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Analytical form of an Interpolated function

  1. Apr 19, 2012 #1
    Analytical form of an "Interpolated" function

    Hallo,

    I have a question on the use of "Interpolation" function in Mathematica.
    I am wondering whether it is possible to extract an analytical expression
    for a function built using the "Interpolation" option. Say, I have the following
    function of two variable f(x,y) represented on a grid:

    Ra=Interpolation[{
    {{ 2.777897, 0.000000}, -0.202683},
    {{ 2.777897, 0.043633}, -0.203579},
    {{ 2.777897, 0.087266}, -0.200988},
    {{ 2.777897, 0.130900}, -0.192908},
    {{ 2.777897, 0.174533}, -0.176695},
    {{ 2.777897, 0.218166}, -0.155857},
    {{ 2.777897, 0.261799}, -0.129889},

    {{ 2.815692, 0.000000}, -0.202618},
    {{ 2.815692, 0.043633}, -0.203585},
    {{ 2.815692, 0.087266}, -0.201401},
    {{ 2.815692, 0.130900}, -0.194172},
    {{ 2.815692, 0.174533}, -0.179481},
    {{ 2.815692, 0.218166}, -0.163498},
    {{ 2.815692, 0.261799}, -0.140403},

    {{ 2.853486, 0.000000}, -0.201962},
    {{ 2.853486, 0.043633}, -0.203003},
    {{ 2.853486, 0.087266}, -0.201219},
    {{ 2.853486, 0.130900}, -0.194830},
    {{ 2.853486, 0.174533}, -0.181844},
    {{ 2.853486, 0.218166}, -0.170511},
    {{ 2.853486, 0.261799}, -0.150171},

    {{ 2.891281, 0.000000}, -0.200745},
    {{ 2.891281, 0.043633}, -0.201863},
    {{ 2.891281, 0.087266}, -0.200472},
    {{ 2.891281, 0.130900}, -0.194926},
    {{ 2.891281, 0.174533}, -0.184095},
    {{ 2.891281, 0.218166}, -0.176901},
    {{ 2.891281, 0.261799}, -0.159191},

    {{ 2.929075, 0.000000}, -0.198999},
    {{ 2.929075, 0.043633}, -0.200197},
    {{ 2.929075, 0.087266}, -0.199196},
    {{ 2.929075, 0.130900}, -0.194513},
    {{ 2.929075, 0.174533}, -0.186552},
    {{ 2.929075, 0.218166}, -0.182673},
    {{ 2.929075, 0.261799}, -0.167464},

    {{ 2.966870, 0.000000}, -0.196757},
    {{ 2.966870, 0.043633}, -0.198037},
    {{ 2.966870, 0.087266}, -0.197426},
    {{ 2.966870, 0.130900}, -0.193666},
    {{ 2.966870, 0.174533}, -0.189150},
    {{ 2.966870, 0.218166}, -0.187834},
    {{ 2.966870, 0.261799}, -0.174997},

    {{ 3.004664, 0.000000}, -0.194050},
    {{ 3.004664, 0.043633}, -0.195418},
    {{ 3.004664, 0.087266}, -0.195205},
    {{ 3.004664, 0.130900}, -0.192492},
    {{ 3.004664, 0.174533}, -0.191623},
    {{ 3.004664, 0.218166}, -0.192395},
    {{ 3.004664, 0.261799}, -0.181796},

    {{ 3.042459, 0.000000}, -0.190913},
    {{ 3.042459, 0.043633}, -0.192374},
    {{ 3.042459, 0.087266}, -0.192580},
    {{ 3.042459, 0.130900}, -0.191144},
    {{ 3.042459, 0.174533}, -0.193806},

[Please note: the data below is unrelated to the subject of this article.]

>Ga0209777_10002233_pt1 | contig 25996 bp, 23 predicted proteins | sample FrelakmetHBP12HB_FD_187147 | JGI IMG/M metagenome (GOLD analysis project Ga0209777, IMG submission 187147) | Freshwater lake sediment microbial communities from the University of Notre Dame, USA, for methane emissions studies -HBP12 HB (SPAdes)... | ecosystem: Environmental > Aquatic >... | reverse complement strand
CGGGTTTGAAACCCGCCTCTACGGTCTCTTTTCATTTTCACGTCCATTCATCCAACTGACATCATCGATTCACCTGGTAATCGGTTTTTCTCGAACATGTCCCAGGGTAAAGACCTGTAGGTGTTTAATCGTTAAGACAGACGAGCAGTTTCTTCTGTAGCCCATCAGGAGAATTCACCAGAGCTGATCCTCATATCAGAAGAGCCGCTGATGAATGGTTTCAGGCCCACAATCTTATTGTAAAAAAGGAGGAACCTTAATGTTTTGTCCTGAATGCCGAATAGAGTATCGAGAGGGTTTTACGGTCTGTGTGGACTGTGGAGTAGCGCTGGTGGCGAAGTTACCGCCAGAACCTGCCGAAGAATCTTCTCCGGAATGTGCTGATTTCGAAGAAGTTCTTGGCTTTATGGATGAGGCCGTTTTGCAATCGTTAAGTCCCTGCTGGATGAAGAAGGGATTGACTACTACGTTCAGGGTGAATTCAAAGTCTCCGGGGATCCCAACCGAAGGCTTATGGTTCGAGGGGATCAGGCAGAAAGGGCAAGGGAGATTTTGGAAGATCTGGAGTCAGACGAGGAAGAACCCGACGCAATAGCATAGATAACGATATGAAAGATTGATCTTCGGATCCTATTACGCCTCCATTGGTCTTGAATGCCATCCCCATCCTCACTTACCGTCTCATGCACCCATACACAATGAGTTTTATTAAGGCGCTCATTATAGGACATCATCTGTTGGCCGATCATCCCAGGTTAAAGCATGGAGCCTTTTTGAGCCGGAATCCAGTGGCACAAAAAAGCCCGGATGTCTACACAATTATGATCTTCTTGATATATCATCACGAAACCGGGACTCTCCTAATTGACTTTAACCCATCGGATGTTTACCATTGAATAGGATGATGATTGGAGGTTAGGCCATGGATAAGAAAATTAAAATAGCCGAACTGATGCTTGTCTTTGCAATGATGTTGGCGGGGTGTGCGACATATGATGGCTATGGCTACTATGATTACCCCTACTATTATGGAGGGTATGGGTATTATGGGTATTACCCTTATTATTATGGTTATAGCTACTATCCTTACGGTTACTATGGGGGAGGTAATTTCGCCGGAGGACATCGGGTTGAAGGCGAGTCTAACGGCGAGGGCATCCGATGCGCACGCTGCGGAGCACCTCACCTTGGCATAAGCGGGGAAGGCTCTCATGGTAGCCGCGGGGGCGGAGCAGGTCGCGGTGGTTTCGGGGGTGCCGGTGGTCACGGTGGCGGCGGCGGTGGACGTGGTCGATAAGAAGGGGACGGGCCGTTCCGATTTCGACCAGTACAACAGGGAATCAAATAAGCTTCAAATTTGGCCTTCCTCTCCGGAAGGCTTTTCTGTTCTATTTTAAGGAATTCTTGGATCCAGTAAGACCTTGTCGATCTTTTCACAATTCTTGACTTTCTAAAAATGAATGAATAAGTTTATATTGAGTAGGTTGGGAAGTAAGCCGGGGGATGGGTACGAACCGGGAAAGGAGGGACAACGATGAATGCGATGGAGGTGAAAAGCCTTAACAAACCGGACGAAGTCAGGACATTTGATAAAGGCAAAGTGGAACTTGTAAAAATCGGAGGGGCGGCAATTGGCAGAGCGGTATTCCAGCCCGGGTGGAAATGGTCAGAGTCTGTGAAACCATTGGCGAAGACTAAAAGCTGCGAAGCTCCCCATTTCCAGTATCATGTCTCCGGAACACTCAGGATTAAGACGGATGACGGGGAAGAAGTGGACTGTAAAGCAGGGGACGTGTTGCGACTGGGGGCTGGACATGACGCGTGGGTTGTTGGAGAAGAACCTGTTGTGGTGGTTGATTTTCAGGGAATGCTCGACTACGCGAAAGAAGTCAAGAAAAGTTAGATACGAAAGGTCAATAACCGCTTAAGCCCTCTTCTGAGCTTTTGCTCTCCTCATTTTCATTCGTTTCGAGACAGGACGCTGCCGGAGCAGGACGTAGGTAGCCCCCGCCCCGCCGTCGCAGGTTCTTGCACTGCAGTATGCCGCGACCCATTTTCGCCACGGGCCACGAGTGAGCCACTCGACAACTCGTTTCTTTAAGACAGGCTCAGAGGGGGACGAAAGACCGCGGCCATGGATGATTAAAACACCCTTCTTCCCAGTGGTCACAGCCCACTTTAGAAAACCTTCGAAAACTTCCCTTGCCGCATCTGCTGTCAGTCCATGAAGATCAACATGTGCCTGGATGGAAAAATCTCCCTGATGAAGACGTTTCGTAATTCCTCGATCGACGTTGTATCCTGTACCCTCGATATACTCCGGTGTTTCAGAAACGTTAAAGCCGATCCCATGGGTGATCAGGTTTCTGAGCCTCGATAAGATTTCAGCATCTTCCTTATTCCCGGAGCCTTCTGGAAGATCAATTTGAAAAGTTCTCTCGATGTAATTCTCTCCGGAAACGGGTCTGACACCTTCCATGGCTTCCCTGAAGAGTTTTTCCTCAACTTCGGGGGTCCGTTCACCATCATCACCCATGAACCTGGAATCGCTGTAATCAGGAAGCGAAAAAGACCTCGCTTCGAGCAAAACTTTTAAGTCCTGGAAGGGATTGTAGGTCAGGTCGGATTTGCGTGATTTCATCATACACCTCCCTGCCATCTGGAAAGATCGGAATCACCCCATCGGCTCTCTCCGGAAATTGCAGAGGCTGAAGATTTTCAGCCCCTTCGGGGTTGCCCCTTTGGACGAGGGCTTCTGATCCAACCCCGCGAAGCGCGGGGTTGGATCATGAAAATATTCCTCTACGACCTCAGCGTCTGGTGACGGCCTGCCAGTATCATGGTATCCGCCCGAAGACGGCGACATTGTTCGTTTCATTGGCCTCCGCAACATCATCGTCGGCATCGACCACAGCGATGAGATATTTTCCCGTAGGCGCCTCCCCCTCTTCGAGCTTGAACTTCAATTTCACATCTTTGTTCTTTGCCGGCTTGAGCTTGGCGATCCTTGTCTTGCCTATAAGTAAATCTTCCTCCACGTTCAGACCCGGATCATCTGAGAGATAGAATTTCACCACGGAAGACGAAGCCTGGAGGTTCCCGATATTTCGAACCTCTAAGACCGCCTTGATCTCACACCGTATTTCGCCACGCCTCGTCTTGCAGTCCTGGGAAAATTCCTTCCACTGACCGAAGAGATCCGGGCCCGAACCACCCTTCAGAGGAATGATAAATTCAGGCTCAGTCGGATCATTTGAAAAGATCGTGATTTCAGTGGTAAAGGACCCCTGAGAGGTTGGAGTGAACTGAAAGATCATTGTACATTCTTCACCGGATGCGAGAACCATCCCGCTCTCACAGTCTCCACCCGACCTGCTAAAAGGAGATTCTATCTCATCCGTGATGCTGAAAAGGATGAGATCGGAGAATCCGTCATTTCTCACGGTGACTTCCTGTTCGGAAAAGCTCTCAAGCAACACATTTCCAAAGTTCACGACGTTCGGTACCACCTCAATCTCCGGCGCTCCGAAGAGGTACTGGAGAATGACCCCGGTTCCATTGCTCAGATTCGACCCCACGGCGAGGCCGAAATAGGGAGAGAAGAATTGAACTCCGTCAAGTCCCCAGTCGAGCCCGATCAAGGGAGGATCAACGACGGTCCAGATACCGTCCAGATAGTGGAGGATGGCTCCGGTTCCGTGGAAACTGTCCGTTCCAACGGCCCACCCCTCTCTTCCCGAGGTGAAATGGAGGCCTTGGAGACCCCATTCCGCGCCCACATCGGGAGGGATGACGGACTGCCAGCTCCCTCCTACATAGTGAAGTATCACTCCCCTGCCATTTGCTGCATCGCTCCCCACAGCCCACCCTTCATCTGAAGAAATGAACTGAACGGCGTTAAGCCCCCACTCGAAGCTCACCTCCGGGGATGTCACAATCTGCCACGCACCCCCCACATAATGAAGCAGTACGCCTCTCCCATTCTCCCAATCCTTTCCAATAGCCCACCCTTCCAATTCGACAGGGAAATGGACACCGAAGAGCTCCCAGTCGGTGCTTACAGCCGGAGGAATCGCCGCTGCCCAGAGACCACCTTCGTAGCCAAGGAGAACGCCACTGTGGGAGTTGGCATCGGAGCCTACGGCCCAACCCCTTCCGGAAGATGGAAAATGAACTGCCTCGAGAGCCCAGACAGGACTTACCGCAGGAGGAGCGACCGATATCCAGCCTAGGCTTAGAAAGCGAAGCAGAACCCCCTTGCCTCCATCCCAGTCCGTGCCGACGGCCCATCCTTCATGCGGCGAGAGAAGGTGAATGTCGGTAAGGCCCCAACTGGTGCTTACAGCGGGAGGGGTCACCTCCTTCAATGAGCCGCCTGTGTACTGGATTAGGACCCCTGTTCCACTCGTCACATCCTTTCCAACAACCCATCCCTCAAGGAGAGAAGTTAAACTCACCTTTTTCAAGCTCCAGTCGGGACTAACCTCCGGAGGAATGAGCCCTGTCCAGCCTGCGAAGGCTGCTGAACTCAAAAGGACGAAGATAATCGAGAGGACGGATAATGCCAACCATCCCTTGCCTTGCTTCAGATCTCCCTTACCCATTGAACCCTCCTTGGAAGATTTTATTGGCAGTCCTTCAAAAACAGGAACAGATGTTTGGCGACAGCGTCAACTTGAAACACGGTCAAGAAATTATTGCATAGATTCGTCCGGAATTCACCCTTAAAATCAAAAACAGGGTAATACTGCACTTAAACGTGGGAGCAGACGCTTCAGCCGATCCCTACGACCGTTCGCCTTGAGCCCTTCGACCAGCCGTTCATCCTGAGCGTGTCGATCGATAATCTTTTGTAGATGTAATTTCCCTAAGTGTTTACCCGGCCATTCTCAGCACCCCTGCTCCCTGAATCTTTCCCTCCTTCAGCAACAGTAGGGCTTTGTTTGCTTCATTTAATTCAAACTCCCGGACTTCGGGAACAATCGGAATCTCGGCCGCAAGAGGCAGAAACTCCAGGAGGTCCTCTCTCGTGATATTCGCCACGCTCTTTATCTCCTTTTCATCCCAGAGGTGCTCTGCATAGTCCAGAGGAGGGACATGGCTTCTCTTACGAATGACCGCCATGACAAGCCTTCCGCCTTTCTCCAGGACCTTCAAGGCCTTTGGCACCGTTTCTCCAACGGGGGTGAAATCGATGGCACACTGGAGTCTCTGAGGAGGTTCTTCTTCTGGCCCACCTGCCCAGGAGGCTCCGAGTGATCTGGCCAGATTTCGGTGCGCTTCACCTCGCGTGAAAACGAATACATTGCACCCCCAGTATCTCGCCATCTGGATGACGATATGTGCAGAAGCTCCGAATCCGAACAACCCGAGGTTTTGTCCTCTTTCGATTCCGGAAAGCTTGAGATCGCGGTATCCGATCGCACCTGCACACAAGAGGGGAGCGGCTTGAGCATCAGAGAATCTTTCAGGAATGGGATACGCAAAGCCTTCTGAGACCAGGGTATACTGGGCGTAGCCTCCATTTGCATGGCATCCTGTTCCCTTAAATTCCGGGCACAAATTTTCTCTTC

{{ 3.042459, 0.218166}, -0.196366},
    {{ 3.042459, 0.261799}, -0.187872},

    {{ 3.080253, 0.000000}, -0.187381},
    {{ 3.080253, 0.043633}, -0.188943},
    {{ 3.080253, 0.087266}, -0.189609},
    {{ 3.080253, 0.130900}, -0.189813},
    {{ 3.080253, 0.174533}, -0.195628},
    {{ 3.080253, 0.218166}, -0.199759},
    {{ 3.080253, 0.261799}, -0.193240},

    {{ 3.118048, 0.000000}, -0.183492},
    {{ 3.118048, 0.043633}, -0.185166},
    {{ 3.118048, 0.087266}, -0.186363},
    {{ 3.118048, 0.130900}, -0.188646},
    {{ 3.118048, 0.174533}, -0.197061},
    {{ 3.118048, 0.218166}, -0.202589},
    {{ 3.118048, 0.261799}, -0.197915},

    {{ 3.155842, 0.000000}, -0.179285},
    {{ 3.155842, 0.043633}, -0.181090},
    {{ 3.155842, 0.087266}, -0.182933},
    {{ 3.155842, 0.130900}, -0.187658},
    {{ 3.155842, 0.174533}, -0.198096},
    {{ 3.155842, 0.218166}, -0.204871},
    {{ 3.155842, 0.261799}, -0.201916},

    {{ 3.193637, 0.000000}, -0.174801},
    {{ 3.193637, 0.043633}, -0.176764},
    {{ 3.193637, 0.087266}, -0.179435},
    {{ 3.193637, 0.130900}, -0.186750},
    {{ 3.193637, 0.174533}, -0.198733},
    {{ 3.193637, 0.218166}, -0.206622},
    {{ 3.193637, 0.261799}, -0.205261}
    }]

    Mathematica makes an "Interpolated" function by a polynomial of 3rd or 4th oder out of this.
    The question is if there is an elegant option to extract the coefficients of this polynomial
    (besides that of taking the 1st, 2nd, etc derivatives of the function, which is quite tedious).
    Many thanks!
     
  2. jcsd
  3. Apr 19, 2012 #2
    Re: Analytical form of an "Interpolated" function

    I do not know any Mathematica...I am just curious...do you mean to tell me that Mathematica CAN interpolate this data and come up with a polynomial, but it won't tell you which one it is?

    I mean, I have done simple y=f(x) interpolation in Excel and, on the graph, one has the option of printing the equation Excel came up with...linear, quadratic, exponential, polynomial, whatever...Mathematica does not do that? Or that's the part you don't know how to do?.
     
  4. Apr 20, 2012 #3
    Re: Analytical form of an "Interpolated" function

    Yes, as far as I know Mathematica does not output automatically the formula of the function obtained with "Interpolation". I am sure that this issue has been posted before at the forum but unfortunately I cannot find the thread :frown:
     
  5. Apr 20, 2012 #4
    Re: Analytical form of an "Interpolated" function

    I don't think so. Interpolation works by interpolating between points using various polynomials. It does not use a global polynomial for all the data. Try using Fit or other functions to come up with an analytic expression for the data.
     
  6. Apr 20, 2012 #5
    Re: Analytical form of an "Interpolated" function

    Are you sure? As far as I remember, in the manual, it is written that one can work with "interpolated" functions like with normal functions. So it should be a function. Ok, I might try to represent my "Interpolated" function with a polynomial, via 1s,2nd etc derivatives. Maybe it will work...
     
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